Chrome is pretty memory hungry too.

      • (Score: 0, Informative) by Anonymous Coward on Tuesday June 05 2018, @04:32PM

        by Anonymous Coward on Tuesday June 05 2018, @04:32PM (#688916)

        noone running xp should have the computer connected to the internet so lack of browser support is irrelevant.

      • (Score: 2) by Joe Desertrat on Tuesday June 05 2018, @08:58PM

        by Joe Desertrat (2454) on Tuesday June 05 2018, @08:58PM (#689029)

        Once Chrome came out, many people switched just because it was faster. There has been some recent improvement but it is too little too late.

        I would bet the real reason so many people switched is because it was so easy to install Chrome. Every Google page had an invitation to try Chrome. I remember visiting my cousin and seeing on his daughter's PC three separate installations of Chrome. The same people who give no concern to privacy when browsing are likely the same people who were not using extensions, so there was no reason for them to miss Firefox.

      • (Score: 2) by corey on Tuesday June 05 2018, @11:47PM

        by corey (2202) on Tuesday June 05 2018, @11:47PM (#689078)

        I like Firefox on my android phone. I can have extensions such as Cookie Autodelete, uMatrix but can't with Chrome. It seems fast enough and I have 50 tabs open on my S5. I can go also install apks directly without using Googles Play shit:

        https://wiki.mozilla.org/Mobile/Platforms/Android [mozilla.org]

        (I use LineageOS so I don't even have any GApps such as Play installed).

        Plus I feel like Google aren't spying on my every move with this.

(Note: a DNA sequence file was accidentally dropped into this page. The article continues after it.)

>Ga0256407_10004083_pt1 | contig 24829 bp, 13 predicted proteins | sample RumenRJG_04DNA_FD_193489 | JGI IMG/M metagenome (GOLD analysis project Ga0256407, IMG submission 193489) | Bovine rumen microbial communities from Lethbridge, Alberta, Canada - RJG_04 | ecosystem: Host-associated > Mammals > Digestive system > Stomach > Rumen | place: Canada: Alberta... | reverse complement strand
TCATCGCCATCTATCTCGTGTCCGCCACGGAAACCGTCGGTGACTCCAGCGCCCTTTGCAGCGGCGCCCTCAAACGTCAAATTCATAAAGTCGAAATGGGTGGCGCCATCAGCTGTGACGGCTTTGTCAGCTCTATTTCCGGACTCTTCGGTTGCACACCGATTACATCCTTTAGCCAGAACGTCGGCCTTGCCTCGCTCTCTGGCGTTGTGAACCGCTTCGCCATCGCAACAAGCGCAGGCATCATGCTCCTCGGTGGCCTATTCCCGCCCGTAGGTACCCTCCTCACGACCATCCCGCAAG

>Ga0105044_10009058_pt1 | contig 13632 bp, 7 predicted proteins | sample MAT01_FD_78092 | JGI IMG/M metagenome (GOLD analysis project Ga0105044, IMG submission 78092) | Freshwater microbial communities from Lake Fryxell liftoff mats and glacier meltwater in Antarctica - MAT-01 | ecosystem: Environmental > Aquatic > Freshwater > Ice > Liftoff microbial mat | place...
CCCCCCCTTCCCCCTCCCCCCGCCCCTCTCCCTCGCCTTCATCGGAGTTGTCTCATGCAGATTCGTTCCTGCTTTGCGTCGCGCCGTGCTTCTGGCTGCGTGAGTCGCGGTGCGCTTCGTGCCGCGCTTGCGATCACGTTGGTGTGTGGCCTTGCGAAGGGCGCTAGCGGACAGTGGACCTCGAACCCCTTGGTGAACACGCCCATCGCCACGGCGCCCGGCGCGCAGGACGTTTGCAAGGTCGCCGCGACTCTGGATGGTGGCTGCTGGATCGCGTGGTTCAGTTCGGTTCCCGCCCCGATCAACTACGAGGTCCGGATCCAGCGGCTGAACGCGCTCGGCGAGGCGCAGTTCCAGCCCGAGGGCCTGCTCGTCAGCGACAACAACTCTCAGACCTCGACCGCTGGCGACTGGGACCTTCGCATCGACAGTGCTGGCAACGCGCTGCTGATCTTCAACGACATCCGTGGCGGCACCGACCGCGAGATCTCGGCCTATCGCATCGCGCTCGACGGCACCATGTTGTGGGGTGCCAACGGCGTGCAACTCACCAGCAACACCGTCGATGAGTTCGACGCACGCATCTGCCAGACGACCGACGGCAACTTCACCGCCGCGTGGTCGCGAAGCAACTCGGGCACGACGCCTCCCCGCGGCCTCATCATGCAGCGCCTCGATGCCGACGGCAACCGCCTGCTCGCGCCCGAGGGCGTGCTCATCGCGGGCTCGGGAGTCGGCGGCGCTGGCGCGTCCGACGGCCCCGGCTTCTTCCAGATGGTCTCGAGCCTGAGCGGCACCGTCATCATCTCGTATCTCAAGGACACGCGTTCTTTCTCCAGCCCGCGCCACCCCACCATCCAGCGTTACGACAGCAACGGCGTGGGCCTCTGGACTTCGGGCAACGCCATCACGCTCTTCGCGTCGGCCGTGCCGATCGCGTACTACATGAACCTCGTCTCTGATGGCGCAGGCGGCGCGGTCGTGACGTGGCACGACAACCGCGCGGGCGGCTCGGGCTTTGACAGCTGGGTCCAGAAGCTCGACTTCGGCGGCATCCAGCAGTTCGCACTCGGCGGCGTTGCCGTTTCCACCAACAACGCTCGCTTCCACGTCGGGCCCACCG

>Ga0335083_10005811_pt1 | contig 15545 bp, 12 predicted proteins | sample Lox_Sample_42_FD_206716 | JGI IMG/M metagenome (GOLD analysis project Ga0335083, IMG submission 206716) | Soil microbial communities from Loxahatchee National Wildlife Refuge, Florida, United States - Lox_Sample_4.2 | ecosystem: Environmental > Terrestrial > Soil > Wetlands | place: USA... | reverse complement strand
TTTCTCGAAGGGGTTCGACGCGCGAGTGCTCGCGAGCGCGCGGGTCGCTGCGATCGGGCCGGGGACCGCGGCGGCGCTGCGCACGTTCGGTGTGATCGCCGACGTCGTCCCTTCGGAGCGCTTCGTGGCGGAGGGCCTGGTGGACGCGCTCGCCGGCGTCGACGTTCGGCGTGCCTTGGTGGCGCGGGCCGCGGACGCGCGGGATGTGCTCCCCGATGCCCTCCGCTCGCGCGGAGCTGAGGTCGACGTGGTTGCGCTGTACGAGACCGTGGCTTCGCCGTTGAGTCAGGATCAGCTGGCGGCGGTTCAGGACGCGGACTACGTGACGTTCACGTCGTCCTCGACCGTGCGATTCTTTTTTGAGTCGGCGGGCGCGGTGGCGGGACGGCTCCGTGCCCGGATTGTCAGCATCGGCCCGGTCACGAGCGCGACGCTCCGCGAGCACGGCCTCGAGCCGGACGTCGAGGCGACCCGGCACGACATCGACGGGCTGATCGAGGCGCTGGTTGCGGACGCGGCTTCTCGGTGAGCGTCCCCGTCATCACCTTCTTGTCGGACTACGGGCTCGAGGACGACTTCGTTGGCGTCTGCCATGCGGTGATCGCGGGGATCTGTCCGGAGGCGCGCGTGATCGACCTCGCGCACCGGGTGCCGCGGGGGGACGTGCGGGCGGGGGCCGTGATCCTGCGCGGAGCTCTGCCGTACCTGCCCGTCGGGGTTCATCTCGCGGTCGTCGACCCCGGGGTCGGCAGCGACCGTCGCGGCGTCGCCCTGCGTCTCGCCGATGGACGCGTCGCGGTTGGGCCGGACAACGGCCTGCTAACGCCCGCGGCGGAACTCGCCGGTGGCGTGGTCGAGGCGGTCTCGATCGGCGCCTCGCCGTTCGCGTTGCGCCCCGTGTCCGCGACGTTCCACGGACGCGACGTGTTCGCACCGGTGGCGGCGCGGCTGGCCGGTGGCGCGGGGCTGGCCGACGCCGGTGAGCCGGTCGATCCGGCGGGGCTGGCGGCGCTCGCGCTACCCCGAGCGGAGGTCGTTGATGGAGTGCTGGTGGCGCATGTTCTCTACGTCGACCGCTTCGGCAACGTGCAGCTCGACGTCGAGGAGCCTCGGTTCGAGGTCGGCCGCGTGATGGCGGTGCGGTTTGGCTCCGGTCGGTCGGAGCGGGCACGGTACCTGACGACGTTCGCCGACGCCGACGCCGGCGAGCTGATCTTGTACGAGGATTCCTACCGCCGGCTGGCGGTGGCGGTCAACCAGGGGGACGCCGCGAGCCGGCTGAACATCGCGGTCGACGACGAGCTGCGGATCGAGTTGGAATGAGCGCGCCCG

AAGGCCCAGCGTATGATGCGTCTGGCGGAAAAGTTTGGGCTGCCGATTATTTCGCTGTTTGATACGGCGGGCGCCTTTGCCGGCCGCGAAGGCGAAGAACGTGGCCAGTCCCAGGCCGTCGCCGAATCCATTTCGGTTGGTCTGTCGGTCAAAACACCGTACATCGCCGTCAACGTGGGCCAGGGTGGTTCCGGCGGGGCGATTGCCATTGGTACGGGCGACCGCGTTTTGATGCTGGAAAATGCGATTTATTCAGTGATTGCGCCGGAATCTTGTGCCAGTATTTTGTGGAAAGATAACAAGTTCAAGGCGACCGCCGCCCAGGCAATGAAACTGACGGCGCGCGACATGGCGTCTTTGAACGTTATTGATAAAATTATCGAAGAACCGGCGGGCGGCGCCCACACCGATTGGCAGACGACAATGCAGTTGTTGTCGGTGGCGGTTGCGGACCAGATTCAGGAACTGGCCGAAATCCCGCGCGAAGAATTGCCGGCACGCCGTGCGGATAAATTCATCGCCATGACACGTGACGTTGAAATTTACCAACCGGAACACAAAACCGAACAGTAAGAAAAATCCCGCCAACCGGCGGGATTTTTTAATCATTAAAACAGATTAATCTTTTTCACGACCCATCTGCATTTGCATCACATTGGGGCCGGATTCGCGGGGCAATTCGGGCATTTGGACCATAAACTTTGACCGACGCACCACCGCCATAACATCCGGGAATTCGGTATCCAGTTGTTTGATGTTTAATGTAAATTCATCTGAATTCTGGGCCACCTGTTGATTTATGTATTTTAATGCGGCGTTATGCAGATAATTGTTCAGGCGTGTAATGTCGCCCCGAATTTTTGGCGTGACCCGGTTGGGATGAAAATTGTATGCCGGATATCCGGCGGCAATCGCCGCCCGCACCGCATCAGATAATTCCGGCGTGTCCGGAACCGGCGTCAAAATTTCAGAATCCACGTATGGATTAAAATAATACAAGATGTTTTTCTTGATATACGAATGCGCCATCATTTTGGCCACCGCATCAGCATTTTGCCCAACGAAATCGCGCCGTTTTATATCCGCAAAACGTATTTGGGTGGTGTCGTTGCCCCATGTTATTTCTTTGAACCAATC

I think people who dislike Firefox seem to be either politically motivated of nitpicking. It's has some flaws but its a decent browser and I think the Quantum UI is modern and keeps out of your way.

  • (Score: 4, Informative) by pTamok on Tuesday June 05 2018, @11:03AM (2 children)

    by pTamok (3042) on Tuesday June 05 2018, @11:03AM (#688801)

    There are two things that keep me on Mozilla Firefox:

    1) The Extensions, which add very useful functionality

    2) The lack of reasonable alternatives that include a thriving extension ecosystem.

    The same thing applies for me regarding Thunderbird with its Add-ons.

    For me, the 'Unix philosophy' of doing a defined function well, with a stable 'api' counts for a lot, and I always hate it when packages grow to encompass more and more functionality and complexity, so they get to a point where they 'try to be all things to all people' and thereby fail to please anybody. Einstein's (attributed [quoteinvestigator.com]) views on the complexity of theories is worth applying here:Everything should be a simple as possible, but no simpler.

    Perhaps Mozilla should get out of the User Interface space altogether and simply produce the best HTML rendering engine they can, with the necessary (stable) hooks to allow 3rd parties to provide UIs or skins configured to the preferences of different groups of users.

    • (Score: 3, Insightful) by tangomargarine on Tuesday June 05 2018, @03:17PM (1 child)

      by tangomargarine (667) on Tuesday June 05 2018, @03:17PM (#688885)

      There are two things that keep me on Mozilla Firefox:

      1) The Extensions, which add very useful functionality

      After they jettisoned the classic extension system? Have you actually checked that your remaining extensions aren't also available on Chrome?

      --
      "Is that really true?" "I just spent the last hour telling you to think for yourself! Didn't you hear anything I said?"
      • (Score: 2) by Pino P on Tuesday June 05 2018, @06:15PM

        by Pino P (4721) on Tuesday June 05 2018, @06:15PM (#688974) Journal

        Last I checked, Chrome allowed installing extensions only from Chrome Web Store, and Google has in the past removed extensions that enhance Google properties in order to keep Chrome users from using them. Firefox allows installing WebExtensions outside AMO so long as the developer owns the source code, used free offline tools to package it [mozilla.org], and used AMO to robosign it [mozilla.org], and it doesn't remove the robosigning-only AMO entry for an extension distributed off AMO. In addition, Chrome Web Store charges each developer $5, unlike AMO, which requires each developer to first obtain a bank account.

  • (Score: 4, Interesting) by The Shire on Tuesday June 05 2018, @01:29PM (3 children)

    by The Shire (5824) on Tuesday June 05 2018, @01:29PM (#688835)